Living On Your Own: Advice

Whether you're about to find roommates for the school year or you've graduated and refuse to move back in with your family, it's important to learn how to live independently. Your parents' house, dorms, and apartments are all very different environments. Paying your own bills and putting your name on contracts seems exciting (or terrifying) in theory, but do you really know what you're getting into?

Let's start with bills. If you've graduated, you probably have a job lined up or you're at least looking for one. If your parents aren't paying your bills anymore, you obviously need your own money. Get yourself a bank account if you don't already have one. Cash is cool and all, but it's easy to lose. You can't cancel a thief's payment with your money if it gets stolen. Checking accounts make it easy for a lot of employers to pay you anyway through direct deposit. It also may be cheaper for you to put your paychecks (or any physical check) into your account with your bank rather than cashing a check at a store. Once you have your income figured out, you can start budgeting. Figure out what you can't live without. If that's too expensive for you, repeat and cut down on what you can. Bills for water or electricity typically depend on usage per month, so ask for estimates from the landlord you're considering or the company you will be going through. Phone and internet bills are less difficult to figure out because different plans and providers have varying costs. Determine which ISPs actually function in the area you're considering, how fast you want your internet to be, and how much that plan costs versus another ISP's plans. Don't forget to grab your own router if you want Wi-Fi as well. Phone plans are also important to consider unless you're staying on a family plan. Figure out how much data you'll need and which cell phone providers work in your area. Rural areas tend to have fewer working cell phone services, so consider that, too. Also, make sure that when pay day comes, you're getting your bills taken care of first, then buying coffee and pizza with what's left over.

The biggest and most important bill you'll be paying is your rent. If you've decided on a city and you've roughly estimated what your other expenses will be, you'll discover what you have left over for rent. Roommates make this part a little easier, but they aren't required. Remember that many cities cost way more than others. If you have a job lined up, however, that could reduce your options for cheaper housing. Write down what you need, what you'd like, and what you don't mind. Watch a show about house-hunting. Decide on necessities and not just eye-pleasing rooms. You might think you need a balcony, stainless steel appliances, and a private garage, but those can come later when you've really established a savings account and can afford them down the road. You're still young and have plenty of time to look for your dream home in a few years. Focus instead on affordability and reliability. Just because the landlord is nice and the place is $350 a month, you still need a functioning shower and a safe neighborhood. Don't settle for the cheapest place in town; there's a reason it's so cheap. When you're browsing for your next home, check for any rodent droppings, signs of mold, and poor attempts at repairs. "New paint and flooring!" sounds great on a Craigslist ad, but make sure your landlord isn't simply covering up flaws rather than fixing them. Make sure windows and doors aren't letting in any air. Test the water pressure in sinks and tubs. See if the place smells like gas. It may seem awkward at the time, but you'll be glad you did when it's time to move in.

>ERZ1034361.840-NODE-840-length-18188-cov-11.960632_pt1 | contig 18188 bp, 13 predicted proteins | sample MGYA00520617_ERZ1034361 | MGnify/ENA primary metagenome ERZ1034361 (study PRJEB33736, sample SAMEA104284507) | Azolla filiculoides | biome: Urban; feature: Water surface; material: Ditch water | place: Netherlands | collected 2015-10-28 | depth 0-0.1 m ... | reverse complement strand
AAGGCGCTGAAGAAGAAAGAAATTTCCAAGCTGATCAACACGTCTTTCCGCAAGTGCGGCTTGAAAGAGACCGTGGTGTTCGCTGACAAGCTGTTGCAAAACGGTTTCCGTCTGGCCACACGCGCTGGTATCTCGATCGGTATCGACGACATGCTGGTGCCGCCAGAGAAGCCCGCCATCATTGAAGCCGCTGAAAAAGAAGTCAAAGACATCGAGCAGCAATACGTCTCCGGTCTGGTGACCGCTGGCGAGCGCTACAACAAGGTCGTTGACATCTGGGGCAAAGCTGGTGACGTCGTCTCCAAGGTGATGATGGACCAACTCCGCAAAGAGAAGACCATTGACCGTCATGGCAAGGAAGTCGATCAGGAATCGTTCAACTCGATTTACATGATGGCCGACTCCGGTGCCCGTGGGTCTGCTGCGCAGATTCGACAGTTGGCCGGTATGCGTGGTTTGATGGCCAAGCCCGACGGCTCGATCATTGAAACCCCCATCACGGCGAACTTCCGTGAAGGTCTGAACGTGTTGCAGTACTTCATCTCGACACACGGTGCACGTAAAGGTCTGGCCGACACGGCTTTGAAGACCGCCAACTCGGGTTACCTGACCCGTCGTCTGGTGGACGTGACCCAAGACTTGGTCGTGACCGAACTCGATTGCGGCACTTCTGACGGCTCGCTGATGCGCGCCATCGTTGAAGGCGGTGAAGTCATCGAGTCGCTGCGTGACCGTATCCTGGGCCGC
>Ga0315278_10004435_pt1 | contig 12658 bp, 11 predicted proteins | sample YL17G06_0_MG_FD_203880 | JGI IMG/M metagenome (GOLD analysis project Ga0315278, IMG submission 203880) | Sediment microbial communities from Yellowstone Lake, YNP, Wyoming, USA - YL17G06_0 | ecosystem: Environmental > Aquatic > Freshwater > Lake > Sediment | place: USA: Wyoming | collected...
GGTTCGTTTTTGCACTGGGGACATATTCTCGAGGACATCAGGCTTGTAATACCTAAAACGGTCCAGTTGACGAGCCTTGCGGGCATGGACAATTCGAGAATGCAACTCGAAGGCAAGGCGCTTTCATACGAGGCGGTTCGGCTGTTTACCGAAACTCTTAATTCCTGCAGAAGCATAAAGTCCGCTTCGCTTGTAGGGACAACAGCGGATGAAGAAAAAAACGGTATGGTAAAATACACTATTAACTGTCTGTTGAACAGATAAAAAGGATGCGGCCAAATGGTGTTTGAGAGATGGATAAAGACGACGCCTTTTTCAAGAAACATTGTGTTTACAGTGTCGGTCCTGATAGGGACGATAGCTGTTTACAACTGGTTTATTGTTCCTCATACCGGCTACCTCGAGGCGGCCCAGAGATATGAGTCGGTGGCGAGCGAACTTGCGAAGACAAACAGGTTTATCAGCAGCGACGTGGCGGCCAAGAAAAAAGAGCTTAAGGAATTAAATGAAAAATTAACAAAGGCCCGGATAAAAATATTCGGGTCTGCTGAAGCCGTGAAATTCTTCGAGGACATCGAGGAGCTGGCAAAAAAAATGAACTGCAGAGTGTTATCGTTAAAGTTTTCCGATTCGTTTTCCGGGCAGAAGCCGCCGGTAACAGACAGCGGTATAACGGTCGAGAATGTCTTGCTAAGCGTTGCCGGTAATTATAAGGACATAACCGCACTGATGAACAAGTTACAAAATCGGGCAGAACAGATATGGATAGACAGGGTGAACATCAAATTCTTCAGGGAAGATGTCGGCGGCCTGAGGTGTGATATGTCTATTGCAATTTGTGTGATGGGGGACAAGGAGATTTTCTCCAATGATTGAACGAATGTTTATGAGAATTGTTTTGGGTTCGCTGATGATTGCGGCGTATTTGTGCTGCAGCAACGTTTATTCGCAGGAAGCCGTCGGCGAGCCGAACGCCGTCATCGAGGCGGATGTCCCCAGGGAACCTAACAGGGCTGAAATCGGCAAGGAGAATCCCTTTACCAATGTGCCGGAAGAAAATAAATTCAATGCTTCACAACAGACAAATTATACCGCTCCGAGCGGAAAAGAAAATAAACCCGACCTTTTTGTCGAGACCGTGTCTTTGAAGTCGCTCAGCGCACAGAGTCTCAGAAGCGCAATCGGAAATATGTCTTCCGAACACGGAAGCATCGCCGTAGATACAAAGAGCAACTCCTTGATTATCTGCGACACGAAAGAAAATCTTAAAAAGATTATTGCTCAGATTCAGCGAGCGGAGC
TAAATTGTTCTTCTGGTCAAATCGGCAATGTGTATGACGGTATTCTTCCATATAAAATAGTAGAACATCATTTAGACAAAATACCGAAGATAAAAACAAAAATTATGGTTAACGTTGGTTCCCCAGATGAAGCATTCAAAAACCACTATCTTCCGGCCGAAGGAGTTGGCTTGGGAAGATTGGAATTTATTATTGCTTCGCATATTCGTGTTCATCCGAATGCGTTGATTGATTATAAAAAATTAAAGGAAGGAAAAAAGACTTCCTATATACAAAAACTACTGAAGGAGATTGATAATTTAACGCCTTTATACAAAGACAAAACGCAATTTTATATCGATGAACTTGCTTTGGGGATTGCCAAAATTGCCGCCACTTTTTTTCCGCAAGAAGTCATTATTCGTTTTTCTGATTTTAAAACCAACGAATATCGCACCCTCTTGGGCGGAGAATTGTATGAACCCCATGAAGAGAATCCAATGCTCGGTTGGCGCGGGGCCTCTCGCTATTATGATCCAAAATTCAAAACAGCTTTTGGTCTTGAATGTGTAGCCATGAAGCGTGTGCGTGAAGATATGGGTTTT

When it's time to move in, you'll need boxes. If you think you have enough boxes, you're probably wrong. Check supermarkets, gas stations, friends and family on social media, restaurants; people are usually pretty willing to help save you what they can. Grab your masking tape and Sharpies and throw your clothes in some trash bags. Find some friends or relatives (and possibly a few trucks/vans/SUVs) who will help you carry and haul all of your stuff. Don't forget your retainer or your toothbrush. You might forget some of the basics once you start this new chapter. Head to the store and grab dish soap, laundry soap, wash rags, a broom, a mop, a plunger, toilet paper, towels, and ask for a vacuum for Christmas (those can get expensive!). Batteries and energy-efficient light bulbs will also help you. If your place is unfurnished, hopefully you've saved up a bit by now to shop around for a decent couch and a surface of some sort (a coffee table, a dining table, or a desk). If not, check online for people trying to sell or get rid of their old furniture. Browse local thrift shops and attend a yard sale or two. It may take time to acquire a nice-looking living room or an office, but the process is doable and doesn't have to break the bank.

When you've got the basics covered, don't forget to take care of yourself and have fun with your new place. Invite your friends over for a movie night, get some plants, collect action figures, make a collage, read a book in the bathtub; decorate the place to your liking and enjoy some company if it pleases you. You're now free to be an adult and you have the ability to grow into a more mature you!